Accessibility and inclusion at the heart of local bus provision

Greater LTA involvement in the provision of local bus services

The past five years have seen a transition towards Bus Franchising and Enhanced Partnerships across England's Combined and Local Authorities. This has had several drivers including funding pressures on local authorities and recent service cuts - some areas outside of London are reported to have lost more than 80% of bus services since 2008 (1). The publication of the National Bus Strategy and new funding via the Bus Service Improvement Plan (BSIP) has led to greater LTA involvement in the provision of services to align the local network more closely to policy objectives around transport integration, regeneration and social inclusion. Other potential benefits include more integrated ticketing across a region, more consistent branding and design of buses, greater coordination in the electrification of fleets and a single point of accountability for service performance.

Greater LTA involvement as a driver of accessibility and inclusion

Bus Franchising and Enhanced Partnerships offer an important opportunity to reappraise approaches to accessibility and inclusion on local networks. If network change proposals and assessments fail to properly consider accessibility and inclusion, they run the risk of not improving bus patronage to the levels imagined and only encouraging bus uptake among certain segments of the population.

For example, disabled people make more trips by bus than non-disabled people (5% compared to 3%) (2) and buses are often seen as more accessible than other forms of transport such as rail. 46% of buses across England provide audio visual information and 99% have been issued with an accessibility certificate meaning they comply with the Public Service Vehicle Accessibility Regulations 2000. (3) However recent research by Transport for All found from a survey of disabled people that over half of respondents experienced issues with priority seating, 40% experienced inadequate bus stops (e.g. a lack of seating or were inaccessible due to street clutter) and 37% were impacted by a lack of real-time information on bus times – acting as a barrier to them using buses more. In addition, one third of adults over 60 reportedly do not use public transport – reporting lack of infrastructure or a poor quality network as barriers. (5) Inaccessibility also presents issues to those using prams or travelling with young children and those carrying suitcases or other large items, for example.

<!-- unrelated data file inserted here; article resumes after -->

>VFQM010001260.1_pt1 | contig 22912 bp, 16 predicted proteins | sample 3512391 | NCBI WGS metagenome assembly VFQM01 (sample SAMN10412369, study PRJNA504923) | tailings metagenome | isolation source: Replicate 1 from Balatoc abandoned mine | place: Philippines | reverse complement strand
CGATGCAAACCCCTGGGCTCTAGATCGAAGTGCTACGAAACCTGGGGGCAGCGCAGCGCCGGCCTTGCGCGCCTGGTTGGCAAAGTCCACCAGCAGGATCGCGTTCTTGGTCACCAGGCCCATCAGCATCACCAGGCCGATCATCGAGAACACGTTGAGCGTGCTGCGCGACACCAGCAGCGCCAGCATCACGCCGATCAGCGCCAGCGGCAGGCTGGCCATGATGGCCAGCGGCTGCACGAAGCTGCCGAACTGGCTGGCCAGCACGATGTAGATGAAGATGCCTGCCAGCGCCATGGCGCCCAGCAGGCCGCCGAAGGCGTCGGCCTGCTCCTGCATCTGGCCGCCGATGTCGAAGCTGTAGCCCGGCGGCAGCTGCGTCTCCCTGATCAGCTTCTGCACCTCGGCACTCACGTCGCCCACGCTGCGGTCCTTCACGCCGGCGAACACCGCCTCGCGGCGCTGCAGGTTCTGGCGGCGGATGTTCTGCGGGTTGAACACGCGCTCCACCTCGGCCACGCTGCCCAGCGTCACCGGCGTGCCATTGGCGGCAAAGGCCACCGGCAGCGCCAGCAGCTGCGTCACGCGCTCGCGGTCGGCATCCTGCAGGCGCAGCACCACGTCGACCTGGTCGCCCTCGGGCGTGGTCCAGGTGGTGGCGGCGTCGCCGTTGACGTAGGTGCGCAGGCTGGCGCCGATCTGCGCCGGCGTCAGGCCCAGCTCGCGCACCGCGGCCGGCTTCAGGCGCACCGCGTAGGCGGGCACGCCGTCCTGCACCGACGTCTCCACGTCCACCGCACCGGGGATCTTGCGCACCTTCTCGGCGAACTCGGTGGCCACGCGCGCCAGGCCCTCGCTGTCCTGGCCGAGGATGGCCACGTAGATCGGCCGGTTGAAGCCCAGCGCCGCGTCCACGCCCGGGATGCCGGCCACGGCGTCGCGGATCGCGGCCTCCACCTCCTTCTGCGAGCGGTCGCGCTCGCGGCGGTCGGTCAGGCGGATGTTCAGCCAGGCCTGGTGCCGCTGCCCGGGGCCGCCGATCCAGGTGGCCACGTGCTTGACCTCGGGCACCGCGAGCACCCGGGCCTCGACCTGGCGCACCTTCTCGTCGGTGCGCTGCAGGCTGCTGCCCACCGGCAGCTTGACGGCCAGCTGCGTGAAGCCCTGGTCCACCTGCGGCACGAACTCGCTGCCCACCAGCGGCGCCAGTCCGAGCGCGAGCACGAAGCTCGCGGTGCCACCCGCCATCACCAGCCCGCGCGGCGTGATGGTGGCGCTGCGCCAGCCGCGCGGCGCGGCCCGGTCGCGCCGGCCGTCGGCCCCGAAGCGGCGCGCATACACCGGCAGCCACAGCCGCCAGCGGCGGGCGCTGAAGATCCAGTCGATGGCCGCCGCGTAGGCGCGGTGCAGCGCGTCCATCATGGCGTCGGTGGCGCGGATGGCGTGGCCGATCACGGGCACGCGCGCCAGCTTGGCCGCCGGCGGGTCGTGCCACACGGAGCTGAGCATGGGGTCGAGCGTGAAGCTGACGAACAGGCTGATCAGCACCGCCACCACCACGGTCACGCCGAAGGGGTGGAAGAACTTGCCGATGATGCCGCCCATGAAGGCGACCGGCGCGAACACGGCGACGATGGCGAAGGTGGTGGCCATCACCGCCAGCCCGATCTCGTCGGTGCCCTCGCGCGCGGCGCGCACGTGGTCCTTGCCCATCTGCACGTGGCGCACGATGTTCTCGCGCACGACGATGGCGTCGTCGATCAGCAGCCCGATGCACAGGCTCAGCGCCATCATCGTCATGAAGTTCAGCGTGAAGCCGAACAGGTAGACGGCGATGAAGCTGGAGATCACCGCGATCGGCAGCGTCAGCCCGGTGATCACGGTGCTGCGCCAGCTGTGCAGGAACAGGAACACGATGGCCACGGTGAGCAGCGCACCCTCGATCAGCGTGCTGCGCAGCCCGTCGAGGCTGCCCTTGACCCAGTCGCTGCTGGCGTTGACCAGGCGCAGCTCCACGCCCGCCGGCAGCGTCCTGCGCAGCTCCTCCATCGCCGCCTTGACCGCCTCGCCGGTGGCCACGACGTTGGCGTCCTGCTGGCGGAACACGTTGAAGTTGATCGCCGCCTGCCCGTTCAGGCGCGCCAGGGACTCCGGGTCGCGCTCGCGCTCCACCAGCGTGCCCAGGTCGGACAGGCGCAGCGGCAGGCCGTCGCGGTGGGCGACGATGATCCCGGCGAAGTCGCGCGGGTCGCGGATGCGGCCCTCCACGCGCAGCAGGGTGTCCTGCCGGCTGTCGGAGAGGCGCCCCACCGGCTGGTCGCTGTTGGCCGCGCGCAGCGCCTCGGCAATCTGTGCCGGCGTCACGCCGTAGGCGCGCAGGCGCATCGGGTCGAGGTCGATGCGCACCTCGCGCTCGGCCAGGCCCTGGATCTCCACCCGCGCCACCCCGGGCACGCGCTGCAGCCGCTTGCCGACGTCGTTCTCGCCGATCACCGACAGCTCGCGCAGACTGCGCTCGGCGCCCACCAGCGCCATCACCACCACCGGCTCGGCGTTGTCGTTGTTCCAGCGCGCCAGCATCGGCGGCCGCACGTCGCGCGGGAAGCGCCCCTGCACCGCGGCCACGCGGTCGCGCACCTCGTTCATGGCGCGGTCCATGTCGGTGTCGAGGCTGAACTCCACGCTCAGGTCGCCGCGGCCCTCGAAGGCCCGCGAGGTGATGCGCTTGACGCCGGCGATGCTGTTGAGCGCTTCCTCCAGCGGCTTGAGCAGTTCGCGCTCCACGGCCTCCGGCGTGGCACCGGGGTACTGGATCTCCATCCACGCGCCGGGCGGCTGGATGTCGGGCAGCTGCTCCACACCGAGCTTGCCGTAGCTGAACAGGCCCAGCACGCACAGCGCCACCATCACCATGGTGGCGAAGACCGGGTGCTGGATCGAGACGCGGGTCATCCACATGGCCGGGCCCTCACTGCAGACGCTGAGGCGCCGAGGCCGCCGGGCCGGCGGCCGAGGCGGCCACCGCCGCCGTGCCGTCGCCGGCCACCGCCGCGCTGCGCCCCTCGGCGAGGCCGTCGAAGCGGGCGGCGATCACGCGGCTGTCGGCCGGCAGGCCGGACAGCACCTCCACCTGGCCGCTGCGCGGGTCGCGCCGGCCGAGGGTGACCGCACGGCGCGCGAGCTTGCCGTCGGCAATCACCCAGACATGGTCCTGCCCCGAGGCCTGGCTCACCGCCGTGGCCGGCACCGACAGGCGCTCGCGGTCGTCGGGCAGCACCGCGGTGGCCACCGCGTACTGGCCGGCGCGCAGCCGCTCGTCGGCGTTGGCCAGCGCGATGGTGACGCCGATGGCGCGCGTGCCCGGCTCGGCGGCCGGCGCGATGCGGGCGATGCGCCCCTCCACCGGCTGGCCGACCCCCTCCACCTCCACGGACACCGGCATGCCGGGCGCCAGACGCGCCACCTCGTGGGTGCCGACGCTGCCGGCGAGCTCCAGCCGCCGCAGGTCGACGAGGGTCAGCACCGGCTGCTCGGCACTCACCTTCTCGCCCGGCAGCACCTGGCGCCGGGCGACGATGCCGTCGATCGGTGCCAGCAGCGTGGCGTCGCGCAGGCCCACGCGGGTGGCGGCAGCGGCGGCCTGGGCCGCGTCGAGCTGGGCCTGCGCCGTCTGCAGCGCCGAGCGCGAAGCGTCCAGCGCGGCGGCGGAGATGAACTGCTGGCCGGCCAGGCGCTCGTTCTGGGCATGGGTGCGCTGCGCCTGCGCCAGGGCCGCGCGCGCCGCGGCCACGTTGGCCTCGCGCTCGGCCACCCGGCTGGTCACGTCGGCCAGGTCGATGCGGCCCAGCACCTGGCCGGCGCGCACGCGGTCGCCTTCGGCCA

Rural and county areas have witnessed the biggest decline in bus availability over the past decade with 344 million fewer journeys in 2022 than in 2010.(6) In part, due to funding pressures for local authorities to subsidise non-commercially viable routes – further exacerbating the rural/urban transport divide.

Transport Scotland found that almost three quarters of surveyed women in 2022 were worried about experiencing sexual harassment on public transport (7) and London Travel Watch found that one in five LGBTQ+ persons experienced a hate crime in the past year while travelling on public transport in the capital.(8)